Core competence, as it is used by many managers, is a dangerously inward-looking notion. Competitiveness is far more about doing what customers value than doing what you think you’re good at. And staying competitive as the basis of competition shifts necessarily requires a willingness and ability to learn new things rather than clinging hopefully to the sources of past glory.

The challenge for incumbent companies is to rebuild their ships while at sea, rather than dismantling themselves plank by plank while someone else builds a new, faster boat with what they cast overboard as detritus.

The context of the statement is a discussion of companies that outsource elements of their product or service that they perceive to be less important. For example, in developing its PC in the early 1980s, IBM outsourced both its microprocessor (to Intel) and its operating system (to Microsoft.) This enabled IBM to catch up with Apple, but in the process it handed over the two most significant revenue streams and sources of profit to others. Today Intel and Microsoft are still earning billions of dollars a year from the PC business, while IBM is no longer making PCs.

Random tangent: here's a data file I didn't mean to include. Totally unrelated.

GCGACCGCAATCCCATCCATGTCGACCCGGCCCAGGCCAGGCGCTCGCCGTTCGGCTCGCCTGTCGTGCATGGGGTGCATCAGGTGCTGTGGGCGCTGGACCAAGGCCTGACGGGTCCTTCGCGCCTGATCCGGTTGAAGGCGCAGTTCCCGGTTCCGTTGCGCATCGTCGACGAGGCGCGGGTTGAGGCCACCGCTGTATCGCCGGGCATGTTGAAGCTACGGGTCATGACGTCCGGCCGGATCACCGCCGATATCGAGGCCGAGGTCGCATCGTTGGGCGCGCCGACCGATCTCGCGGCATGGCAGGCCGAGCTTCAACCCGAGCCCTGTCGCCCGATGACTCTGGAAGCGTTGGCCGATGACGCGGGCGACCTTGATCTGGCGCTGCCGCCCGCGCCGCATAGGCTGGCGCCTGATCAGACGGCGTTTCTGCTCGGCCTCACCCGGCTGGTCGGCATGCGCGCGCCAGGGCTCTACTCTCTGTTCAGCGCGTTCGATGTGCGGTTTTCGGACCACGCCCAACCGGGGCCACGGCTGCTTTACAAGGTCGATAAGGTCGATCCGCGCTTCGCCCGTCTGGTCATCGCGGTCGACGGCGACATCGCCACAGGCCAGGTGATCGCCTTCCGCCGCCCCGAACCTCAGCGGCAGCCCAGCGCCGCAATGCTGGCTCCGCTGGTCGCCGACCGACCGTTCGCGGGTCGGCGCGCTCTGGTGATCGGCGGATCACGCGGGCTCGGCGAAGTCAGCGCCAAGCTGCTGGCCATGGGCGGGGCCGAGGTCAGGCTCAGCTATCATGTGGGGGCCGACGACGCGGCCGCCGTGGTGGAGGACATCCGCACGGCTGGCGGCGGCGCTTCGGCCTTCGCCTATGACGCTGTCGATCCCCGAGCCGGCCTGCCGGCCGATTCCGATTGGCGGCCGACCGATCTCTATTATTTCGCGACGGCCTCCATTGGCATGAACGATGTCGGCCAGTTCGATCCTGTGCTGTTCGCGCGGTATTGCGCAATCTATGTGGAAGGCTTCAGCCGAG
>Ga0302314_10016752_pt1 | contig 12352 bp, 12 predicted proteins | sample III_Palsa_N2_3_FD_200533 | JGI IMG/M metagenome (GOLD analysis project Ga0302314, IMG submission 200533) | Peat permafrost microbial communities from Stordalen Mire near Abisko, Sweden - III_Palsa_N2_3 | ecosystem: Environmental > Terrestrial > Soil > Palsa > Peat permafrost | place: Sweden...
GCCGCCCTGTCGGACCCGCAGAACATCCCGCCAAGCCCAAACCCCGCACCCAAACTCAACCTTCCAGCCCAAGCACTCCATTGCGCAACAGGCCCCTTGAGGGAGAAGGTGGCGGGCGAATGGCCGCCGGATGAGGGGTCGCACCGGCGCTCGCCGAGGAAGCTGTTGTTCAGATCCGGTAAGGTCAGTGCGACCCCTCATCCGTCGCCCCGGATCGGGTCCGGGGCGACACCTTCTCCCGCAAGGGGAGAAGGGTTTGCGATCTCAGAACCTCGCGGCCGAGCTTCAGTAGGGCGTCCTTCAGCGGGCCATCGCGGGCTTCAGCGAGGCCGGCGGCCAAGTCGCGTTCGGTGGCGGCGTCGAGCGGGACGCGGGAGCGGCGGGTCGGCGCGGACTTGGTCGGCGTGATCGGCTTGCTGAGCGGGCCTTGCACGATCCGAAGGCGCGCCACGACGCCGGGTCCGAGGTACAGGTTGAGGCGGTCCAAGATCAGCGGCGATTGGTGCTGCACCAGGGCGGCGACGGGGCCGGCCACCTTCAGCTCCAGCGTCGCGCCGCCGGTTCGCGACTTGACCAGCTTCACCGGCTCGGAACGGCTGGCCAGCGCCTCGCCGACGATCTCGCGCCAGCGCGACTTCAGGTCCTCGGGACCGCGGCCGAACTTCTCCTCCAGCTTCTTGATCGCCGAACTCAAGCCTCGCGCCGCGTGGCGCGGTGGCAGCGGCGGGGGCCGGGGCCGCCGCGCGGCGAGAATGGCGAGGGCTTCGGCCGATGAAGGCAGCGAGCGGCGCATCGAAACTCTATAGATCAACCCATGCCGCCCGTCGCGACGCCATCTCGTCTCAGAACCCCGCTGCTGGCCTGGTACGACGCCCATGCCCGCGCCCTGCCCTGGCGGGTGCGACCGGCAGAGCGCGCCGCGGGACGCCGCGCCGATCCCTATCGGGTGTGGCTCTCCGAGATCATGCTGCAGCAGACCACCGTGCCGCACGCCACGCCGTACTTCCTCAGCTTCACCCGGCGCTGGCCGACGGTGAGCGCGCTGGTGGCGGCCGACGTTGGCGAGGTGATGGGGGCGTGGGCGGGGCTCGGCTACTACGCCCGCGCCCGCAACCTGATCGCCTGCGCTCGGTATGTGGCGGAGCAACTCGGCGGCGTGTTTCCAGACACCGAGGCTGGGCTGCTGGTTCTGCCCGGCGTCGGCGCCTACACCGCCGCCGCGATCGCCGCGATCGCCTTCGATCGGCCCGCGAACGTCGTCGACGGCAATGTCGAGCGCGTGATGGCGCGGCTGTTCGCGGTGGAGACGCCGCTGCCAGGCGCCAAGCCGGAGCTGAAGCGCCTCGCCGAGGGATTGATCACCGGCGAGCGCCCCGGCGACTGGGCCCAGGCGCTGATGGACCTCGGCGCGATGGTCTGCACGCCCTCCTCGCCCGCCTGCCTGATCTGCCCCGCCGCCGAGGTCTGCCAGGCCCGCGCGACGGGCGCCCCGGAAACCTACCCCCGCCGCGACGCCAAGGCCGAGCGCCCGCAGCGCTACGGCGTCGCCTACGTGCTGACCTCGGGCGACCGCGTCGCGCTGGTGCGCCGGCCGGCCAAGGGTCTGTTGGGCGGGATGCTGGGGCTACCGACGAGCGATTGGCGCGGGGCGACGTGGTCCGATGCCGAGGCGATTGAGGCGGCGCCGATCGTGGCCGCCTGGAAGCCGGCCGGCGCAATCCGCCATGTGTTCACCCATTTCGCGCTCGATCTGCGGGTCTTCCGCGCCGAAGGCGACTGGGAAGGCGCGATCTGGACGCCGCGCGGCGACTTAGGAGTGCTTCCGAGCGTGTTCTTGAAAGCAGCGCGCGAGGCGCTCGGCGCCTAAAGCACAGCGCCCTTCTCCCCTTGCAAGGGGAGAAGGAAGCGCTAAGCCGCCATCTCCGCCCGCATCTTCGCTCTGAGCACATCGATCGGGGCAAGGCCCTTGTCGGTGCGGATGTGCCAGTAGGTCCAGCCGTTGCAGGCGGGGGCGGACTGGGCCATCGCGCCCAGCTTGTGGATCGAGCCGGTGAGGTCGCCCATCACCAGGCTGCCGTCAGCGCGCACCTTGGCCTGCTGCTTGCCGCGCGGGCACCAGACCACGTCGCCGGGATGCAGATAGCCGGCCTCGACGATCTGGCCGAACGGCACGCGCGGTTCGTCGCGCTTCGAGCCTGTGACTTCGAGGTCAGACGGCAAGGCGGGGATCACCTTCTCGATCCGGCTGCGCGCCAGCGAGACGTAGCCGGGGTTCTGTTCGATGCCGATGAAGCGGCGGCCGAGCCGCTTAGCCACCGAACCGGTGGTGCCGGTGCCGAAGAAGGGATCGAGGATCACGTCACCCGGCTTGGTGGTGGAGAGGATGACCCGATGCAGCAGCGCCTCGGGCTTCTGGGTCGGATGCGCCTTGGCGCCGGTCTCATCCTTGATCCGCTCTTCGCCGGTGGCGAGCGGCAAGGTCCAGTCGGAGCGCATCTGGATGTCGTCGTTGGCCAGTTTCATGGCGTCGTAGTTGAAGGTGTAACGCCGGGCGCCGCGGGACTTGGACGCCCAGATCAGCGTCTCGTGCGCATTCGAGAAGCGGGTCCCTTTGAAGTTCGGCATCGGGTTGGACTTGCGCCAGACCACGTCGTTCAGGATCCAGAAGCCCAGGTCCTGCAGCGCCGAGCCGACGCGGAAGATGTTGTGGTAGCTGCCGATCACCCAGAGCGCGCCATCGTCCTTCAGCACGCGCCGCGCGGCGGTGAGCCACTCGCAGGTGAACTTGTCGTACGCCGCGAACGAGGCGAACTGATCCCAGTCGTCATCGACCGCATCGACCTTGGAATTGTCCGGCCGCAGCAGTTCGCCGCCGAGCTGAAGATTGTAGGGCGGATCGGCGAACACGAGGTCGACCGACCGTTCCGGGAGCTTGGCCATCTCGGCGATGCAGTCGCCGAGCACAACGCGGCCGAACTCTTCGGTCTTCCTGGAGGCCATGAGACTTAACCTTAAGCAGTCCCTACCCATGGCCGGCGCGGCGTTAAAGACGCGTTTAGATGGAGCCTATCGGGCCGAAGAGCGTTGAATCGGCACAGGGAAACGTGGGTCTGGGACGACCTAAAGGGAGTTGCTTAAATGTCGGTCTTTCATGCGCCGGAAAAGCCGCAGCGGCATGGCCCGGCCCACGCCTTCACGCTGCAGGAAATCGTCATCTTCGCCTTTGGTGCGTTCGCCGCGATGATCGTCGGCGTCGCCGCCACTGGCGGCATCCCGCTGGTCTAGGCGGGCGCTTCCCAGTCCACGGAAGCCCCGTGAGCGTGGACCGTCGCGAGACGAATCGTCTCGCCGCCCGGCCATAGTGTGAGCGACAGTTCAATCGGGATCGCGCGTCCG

This is relevant not only for our organizations and employers as a whole but also for us as individuals, and now I’m speaking directly to those involved professionally in communications, public relations, marketing, advertising or related disciplines. 

I wish I had $82.43 for every time I’ve heard someone say, “All you need to do to use social media in your business is hire some young kids, just out of college. They really understand this stuff.” As the father of two relatively recent college graduates, I appreciate the job opportunities such a statement offers. But I offer a word of caution.

You need to understand social media yourself, and not dismiss them as being outside your “core competence.”

OK, that was 17 words. But the point is that as social media grow in importance over time, and as the audiences for mainstream media shrink, if you fail to adapt your “core competence” will become less relevant. That means less marketable.

By understanding social media, you will see how they can be applied to solve your business problems, or perhaps even as a whole new business model. Otherwise, as Christensen indicates, you will find yourself disrupted by low-end innovators.

To think more about the implications of disruptive innovation, get The Innovator’s Solution or anything else Christensen has written. I’m particularly looking forward to reading his books about health care and education.

To learn how to apply the sustaining (and in some cases disruptive) innovation of social media to your work, you’re at the right place already. Become a SMUGgle and we’ll learn and share applications together.